If you’d like more information about programs, training or volunteer opportunities for the hub, check out the http://seattleemergencyhubs.org  or http://www.seattle.gov/emergency-management/prepare. Eastlake Hub also has information for condo associations.

If you’re interested in becoming a radio operator, there are two options: GMRS will allow you to communicate locally, and there are no classes or tests to take, just a fee for a five-year license. Getting a ham license is more involved, on a par with getting a driver’s license, although some would say not even that hard. Classes are offered periodically in the area, and you no longer need Morse code to qualify. You just need to know the protocols, and you’ll be able to communicate with anyone, anywhere. Ham radio waves can go to the moon and back.

Featured photo at top — left to right hub volunteers: KC McNeil, Kathi Woods, and Anne Bonn

Electric seaplanes could fly over Lake Union in coming years

As a 20-year inhabitant of Eastlake, the roar of seaplanes flying overhead has become a familiar and even comforting sound.  But emerging technology could make those overflights much quieter, and a lot more sustainable.

Electric airplanes powered by batteries are beginning to appear.  Harbour Air, which partners with our own Kenmore Air on daily flights between Seattle and Vancouver, B.C., announced plans to convert its fleet to all electric.  With 37 planes, Vancouver-based Harbour is the largest seaplane-alone airline in North America, and aims to become the first all-electric airline of any type in the world.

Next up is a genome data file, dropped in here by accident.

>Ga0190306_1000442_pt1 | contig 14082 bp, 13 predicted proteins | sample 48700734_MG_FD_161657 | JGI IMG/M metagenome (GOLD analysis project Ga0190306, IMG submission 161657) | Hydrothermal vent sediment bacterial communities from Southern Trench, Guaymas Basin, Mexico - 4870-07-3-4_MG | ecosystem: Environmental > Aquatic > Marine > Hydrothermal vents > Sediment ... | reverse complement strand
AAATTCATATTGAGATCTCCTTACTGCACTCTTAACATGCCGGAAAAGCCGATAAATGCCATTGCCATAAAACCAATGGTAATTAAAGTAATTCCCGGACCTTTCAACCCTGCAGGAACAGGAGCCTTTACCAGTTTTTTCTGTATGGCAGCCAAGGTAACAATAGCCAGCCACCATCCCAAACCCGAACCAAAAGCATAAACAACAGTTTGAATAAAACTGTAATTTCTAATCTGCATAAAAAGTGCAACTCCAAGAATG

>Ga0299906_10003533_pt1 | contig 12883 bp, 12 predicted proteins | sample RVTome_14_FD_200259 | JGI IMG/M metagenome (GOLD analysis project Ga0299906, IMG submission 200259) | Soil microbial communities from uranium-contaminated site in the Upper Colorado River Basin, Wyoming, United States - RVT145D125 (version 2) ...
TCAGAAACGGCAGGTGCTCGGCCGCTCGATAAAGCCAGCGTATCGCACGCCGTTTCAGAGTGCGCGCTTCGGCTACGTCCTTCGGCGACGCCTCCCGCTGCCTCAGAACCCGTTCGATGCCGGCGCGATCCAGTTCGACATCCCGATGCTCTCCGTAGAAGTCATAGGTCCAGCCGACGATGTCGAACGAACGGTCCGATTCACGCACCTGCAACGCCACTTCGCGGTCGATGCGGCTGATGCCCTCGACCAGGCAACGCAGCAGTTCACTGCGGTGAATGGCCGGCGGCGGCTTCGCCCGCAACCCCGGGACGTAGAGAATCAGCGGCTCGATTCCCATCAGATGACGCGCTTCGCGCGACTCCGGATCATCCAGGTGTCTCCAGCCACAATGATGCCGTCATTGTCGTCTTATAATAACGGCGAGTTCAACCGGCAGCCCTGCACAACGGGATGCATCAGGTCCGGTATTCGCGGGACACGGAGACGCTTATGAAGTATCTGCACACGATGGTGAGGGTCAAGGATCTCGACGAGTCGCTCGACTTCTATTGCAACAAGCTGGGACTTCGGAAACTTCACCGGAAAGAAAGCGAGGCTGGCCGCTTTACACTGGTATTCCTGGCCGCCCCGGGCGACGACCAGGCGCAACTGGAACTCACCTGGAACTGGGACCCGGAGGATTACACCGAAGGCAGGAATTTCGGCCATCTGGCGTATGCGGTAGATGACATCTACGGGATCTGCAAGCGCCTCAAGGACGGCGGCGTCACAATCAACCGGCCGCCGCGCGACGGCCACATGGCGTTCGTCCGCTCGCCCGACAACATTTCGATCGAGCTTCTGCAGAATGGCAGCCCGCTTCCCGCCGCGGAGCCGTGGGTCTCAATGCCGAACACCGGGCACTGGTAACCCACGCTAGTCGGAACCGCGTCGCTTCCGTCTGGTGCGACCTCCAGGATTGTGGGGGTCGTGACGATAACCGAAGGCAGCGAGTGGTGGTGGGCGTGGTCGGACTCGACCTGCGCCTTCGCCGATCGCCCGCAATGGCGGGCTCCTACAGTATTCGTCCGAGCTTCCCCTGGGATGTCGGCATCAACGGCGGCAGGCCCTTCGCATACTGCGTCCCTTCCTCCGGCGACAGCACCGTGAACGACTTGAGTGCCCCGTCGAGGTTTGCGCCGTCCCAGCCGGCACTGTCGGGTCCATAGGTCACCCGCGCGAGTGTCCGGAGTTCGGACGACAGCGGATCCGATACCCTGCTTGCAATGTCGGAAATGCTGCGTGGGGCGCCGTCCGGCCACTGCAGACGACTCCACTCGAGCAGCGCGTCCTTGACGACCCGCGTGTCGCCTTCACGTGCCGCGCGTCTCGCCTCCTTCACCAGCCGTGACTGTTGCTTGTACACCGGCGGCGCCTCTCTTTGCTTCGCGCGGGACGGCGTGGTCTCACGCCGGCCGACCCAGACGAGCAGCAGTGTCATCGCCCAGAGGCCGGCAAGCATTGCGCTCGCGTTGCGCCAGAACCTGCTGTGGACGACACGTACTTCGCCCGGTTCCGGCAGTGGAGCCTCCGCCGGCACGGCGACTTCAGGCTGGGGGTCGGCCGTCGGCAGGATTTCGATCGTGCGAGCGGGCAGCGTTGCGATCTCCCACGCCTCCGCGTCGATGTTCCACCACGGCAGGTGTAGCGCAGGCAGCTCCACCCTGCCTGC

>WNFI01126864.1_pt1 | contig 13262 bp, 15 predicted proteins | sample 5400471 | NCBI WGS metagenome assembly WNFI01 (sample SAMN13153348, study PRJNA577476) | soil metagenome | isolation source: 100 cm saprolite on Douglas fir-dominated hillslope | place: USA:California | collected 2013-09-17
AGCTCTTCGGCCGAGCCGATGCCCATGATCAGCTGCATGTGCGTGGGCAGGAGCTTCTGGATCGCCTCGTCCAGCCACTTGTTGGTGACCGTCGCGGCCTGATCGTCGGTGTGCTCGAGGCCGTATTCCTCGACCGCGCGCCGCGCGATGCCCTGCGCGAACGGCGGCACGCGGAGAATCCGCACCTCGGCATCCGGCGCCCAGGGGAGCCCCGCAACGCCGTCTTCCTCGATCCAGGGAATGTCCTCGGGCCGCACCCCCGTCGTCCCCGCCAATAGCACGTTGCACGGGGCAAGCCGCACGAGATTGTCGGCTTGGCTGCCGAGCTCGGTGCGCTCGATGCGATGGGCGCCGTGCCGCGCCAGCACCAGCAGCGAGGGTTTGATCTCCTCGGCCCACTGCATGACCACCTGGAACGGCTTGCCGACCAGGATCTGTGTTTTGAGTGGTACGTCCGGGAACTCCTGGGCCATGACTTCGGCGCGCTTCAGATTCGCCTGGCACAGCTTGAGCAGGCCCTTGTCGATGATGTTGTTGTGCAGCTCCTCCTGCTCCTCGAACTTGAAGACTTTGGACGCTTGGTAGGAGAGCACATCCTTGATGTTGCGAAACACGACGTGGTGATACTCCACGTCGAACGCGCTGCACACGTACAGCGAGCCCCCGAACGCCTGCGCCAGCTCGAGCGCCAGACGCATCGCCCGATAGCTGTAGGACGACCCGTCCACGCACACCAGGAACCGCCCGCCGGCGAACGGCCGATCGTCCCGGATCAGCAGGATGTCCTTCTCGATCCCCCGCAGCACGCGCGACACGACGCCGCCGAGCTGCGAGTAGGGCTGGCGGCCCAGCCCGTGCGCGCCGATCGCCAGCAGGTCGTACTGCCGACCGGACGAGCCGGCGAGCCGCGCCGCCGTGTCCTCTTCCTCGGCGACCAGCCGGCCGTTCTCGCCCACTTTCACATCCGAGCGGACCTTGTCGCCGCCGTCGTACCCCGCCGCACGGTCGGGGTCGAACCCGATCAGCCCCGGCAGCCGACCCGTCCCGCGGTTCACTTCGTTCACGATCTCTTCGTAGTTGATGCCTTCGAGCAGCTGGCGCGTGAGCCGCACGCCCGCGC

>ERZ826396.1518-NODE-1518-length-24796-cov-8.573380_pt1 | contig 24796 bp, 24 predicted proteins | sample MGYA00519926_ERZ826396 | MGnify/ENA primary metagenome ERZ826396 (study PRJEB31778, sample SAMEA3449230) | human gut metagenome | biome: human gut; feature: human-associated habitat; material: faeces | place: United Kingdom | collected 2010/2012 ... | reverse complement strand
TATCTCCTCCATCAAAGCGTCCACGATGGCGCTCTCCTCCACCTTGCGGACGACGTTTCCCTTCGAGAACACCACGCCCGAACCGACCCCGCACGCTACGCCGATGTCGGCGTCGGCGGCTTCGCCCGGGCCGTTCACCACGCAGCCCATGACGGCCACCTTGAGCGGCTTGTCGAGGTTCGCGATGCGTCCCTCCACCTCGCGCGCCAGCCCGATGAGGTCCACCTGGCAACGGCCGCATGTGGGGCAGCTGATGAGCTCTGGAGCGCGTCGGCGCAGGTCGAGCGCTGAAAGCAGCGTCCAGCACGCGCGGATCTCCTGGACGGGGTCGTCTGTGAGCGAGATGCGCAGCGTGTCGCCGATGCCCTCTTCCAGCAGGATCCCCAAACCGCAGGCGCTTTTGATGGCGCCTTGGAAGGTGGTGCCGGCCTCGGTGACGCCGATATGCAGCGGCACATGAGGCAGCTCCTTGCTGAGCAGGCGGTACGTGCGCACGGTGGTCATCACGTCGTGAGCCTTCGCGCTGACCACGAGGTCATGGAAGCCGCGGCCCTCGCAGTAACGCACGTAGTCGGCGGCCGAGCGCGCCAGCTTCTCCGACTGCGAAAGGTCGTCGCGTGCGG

The company is starting test flights this year by converting a De Havilland DHC-2 Beaver, familiar to Lake Union residents as the smaller, and to my experience noisier, planes flown by Kenmore.  The aim is to gain approval of aviation regulators in the U.S. and Canada, and begin passenger service by 2021. Batteries will provide 100 miles range, or about 60 minutes flight time, leaving a reserve for Harbour’s average 30-minute flight time. 

Electrified aviation in development comes in forms from personal to larger commuter aircraft by companies including Boeing and JetBlue, and promises to reduce air pollution and climate-twisting carbon pollution, not to mention sound pollution.  Vancouver and Seattle, mostly hydropowered, offer some of the lowest-carbon electricity on Earth.  Harbour already claims carbon neutrality, based on offset purchases since 2007.

Redmond-based electrified aviation company MagniX will supply the electrical system. “Batteries remain the limiting factor for electrical propulsion in aviation, said Roei Ganzarski, MagniX’s CEO and a former Boeing executive,” Bloomberg reports.  “‘By 2025, 1,000 miles is going to be easily done,’ Ganzarski said, based on the evolution of current battery technologies. ‘I’m not saying 5,000 miles, but 1,000 miles, easily. I don’t think that’s far-fetched or a pie-in-the-sky thing.”

Electrek, a site devoted to electrified transportation concludes, “Converting seaplanes seems like a good fit, and the two companies also seem to have found a good sweet spot in flight range. Converting all of Harbour Air’s ‘seaplanes into ePlanes’ isn’t going to happen overnight, but even so, this is a milestone.”

Eastlake seaplane historian Jules James has some skepticism.   “My feeling is it is technically feasible, but not financially.  They can get 30 minutes of paid flying time on one charge.  Each charge takes an hour.   Dock space is precious.  I can’t have a seaplane fueling up for an hour on a busy day.”

My hit, having worked professionally studying alternative vehicle fuels including electricity, hydrogen and biofuels, is that battery technology is rapidly improving and coming down in price. Fueling with voltage will be cheaper, and upfront costs can do nothing but come down.  Fast charging could solve the problem Jules cites. Electricity is not going to power jetliners to Europe anytime soon.  But for smaller planes up to intercity commuter aircraft on the Horizon Air level, electricity is the future. It’s not a matter of if, but when.

Patrick Mazza

Seaplane sketch by Karen Berry